Kevin Lynn, founder of U.S. Tech Workers, said:
“The new rule may score points with the President’s political base, but it flunks Economics 101,” countered Steve Yale-Loehr, an immigration lawyer at Cornell Law School. “It will also be immediately challenged in court,” said Yale-Loehr, who declined to talk to Breitbart news.
Business groups — including the U.S. Chamber of Commerce — strongly oppose curbs on the H-1B and related visa worker programs.
The programs provide CEOs with a large workforce of compliant foreign workers who can not easily change jobs or launch rival companies. The foreign workforce also boosts stock prices by suppressing U.S. salaries, partly because many of the foreign workers work long hours at low wages for the chance of winning green cards.
“The Department of Homeland Security has submitted to the Office of Management and Budget (OMB) a
long-planned regulation to toughen H-1B eligibility criteria and impose new obligations on H-1B employers,” said a September 4 statement from the major immigration firm, Fragomen, Del Rey, Bernsen & Loewy, LLP. The statement continued:
DHS plans to issue the regulation as an interim final rule with immediate or near-immediate impact. This means that employers and other members of the public would not have an opportunity to provide public feedback before the rule takes effect.
Though the contents of the regulation will remain confidential until released for publication, the rule is expected to revise the definition of an H-1B specialty occupation to “increase focus on obtaining the best and brightest foreign nationals.”
statement says that the Fortune 500’s Indian-dominated outsourcing sector will be covered by the rule:
It is also expected to change the definitions of H-1B employment and the employer-employee relationship, with a likely focus on restriction of offsite placement of H-1B workers. This could lead to a requirement that H-1B employers and end clients jointly obtain labor condition applications (LCAs) for H-1B workers at client sites. A joint LCA requirement could create de facto joint employer liability for compliance with obligations concerning H-1B wages and working conditions.
The lawyers’ description matches the requirements set by President Donald Trump, who issued an
Executive Order on June 22, temporarily barring H-1B workers and ordering a regulatory rewrite. A June 22 statement from the White House said:
At President Trump’s direction, the Trump Administration is taking action to reform our H-1B immigration program.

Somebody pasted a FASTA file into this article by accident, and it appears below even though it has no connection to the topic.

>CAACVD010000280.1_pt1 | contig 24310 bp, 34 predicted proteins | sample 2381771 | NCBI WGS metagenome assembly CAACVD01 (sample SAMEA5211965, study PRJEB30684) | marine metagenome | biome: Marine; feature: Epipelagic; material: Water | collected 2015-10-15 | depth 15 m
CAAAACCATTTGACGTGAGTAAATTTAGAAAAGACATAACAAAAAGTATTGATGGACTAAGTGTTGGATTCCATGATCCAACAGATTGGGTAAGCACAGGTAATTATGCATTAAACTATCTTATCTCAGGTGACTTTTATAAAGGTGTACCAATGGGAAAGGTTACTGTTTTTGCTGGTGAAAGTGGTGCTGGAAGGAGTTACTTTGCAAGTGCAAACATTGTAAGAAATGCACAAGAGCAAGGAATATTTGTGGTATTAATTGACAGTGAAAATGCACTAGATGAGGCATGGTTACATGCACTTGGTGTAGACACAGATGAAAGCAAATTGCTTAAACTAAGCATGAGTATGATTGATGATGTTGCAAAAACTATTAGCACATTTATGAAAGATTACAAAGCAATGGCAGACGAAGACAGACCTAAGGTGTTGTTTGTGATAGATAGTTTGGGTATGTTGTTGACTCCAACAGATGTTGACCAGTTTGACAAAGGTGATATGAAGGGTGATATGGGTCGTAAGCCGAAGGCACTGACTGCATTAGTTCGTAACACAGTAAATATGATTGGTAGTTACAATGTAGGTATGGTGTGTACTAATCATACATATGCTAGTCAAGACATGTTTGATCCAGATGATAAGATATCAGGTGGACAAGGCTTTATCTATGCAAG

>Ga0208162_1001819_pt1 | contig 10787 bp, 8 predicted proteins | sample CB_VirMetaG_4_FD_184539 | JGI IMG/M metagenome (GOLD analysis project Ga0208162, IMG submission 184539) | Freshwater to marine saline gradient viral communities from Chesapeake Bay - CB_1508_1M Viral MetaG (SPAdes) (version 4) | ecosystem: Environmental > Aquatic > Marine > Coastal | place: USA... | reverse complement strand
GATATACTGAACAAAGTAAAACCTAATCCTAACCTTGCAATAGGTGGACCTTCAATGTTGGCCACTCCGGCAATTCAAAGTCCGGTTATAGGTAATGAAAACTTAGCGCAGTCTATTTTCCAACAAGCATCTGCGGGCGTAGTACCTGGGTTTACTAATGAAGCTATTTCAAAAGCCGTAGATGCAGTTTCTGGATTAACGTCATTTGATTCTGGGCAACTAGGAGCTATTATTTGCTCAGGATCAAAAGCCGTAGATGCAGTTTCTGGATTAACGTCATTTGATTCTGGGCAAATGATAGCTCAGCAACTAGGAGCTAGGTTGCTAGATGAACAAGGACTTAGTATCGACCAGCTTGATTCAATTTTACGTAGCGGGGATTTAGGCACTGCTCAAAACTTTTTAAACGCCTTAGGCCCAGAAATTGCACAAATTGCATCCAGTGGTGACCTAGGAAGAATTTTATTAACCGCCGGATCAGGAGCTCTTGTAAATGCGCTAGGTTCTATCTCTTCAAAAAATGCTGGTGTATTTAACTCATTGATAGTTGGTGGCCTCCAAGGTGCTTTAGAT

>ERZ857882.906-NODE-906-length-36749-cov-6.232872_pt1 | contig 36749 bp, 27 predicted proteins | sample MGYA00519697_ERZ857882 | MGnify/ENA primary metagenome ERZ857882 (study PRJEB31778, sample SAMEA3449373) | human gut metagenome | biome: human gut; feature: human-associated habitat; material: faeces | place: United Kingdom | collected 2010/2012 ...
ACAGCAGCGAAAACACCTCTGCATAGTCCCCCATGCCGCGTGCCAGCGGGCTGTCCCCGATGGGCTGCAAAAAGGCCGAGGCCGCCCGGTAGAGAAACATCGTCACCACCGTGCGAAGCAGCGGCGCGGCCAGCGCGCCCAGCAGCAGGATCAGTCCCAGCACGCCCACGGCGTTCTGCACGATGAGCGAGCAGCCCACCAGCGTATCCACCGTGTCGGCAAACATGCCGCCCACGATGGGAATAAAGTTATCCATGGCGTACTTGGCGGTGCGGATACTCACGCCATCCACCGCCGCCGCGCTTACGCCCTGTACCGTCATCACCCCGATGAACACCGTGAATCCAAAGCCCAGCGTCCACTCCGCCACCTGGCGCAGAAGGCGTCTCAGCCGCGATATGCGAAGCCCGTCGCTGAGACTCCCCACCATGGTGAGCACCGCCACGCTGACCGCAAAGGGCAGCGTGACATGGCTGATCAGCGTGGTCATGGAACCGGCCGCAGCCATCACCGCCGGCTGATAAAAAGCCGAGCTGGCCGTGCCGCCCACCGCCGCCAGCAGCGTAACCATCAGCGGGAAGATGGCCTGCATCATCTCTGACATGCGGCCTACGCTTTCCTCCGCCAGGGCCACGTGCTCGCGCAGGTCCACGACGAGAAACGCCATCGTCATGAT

Under these reforms, the H-1B program will prioritize those workers who are offered the highest wage, ensuring that the highest-skilled applicants are admitted.
The Trump Administration will also close loopholes that have allowed employers in the United States to replace American workers with low-cost foreign labor.
These reforms will help protect the wages of American workers and ensure that foreign labor entering our country is high skilled and does not undercut the United States labor market.
These goals largely implement a campaign pledge n March 2016, when Trump
promised: “I will end forever the use of the H-1B as a cheap labor program, and institute an absolute requirement to hire American workers first for every visa and immigration program. No exceptions.”
An agency document estimates a resident population of 600,000 H-1Bs workers. Most are from India, and most hope to get green cards after several or even many years of compliant labor. Alongside the H-1B workers, the federal government also provides work permits to at least 100,000 H-4 spouses of H-1B workers, plus roughly 400,000 “Practical Training” white-collar workers, plus roughly 50,000 L-1 workers.
Many of the legal foreign workers hold jobs as gig-workers in the Fortune 500 subcontracting sector, alongside a mixture of illegal white-collar migrants, such as people who overstay their visas and people who take jobs while legally visiting on B-1/B-2 visas.
This cheap labor “Green Card Economy” effectively excludes millions of U.S. graduates from many starter jobs in the Fortune 500, partly because CEOs can pay foreign workers with the promise of green cards, while they have to pay American graduates with cash.
But business advocates and reformers say Trump’s pro-business deputies may quietly undermine the regulation by basing it on weak legal claims and foundations:
Many polls show that the Americans want to like immigrants — but they also put a higher priority on getting fellow Americans into good jobs. “A wise president would ride those populist sentiments to ride into the White House again,” said Lynn.
Employees “need to reach out to their elected reps and demand …that the regulation match the intension, and the intension is what pres Trump ran on in 2016,”
“If the regulations match the campaign promise of 2016, we’ll have to celebrate,” said Lynn. “If they don’t, then the country needs to take action and make their opinions heard.”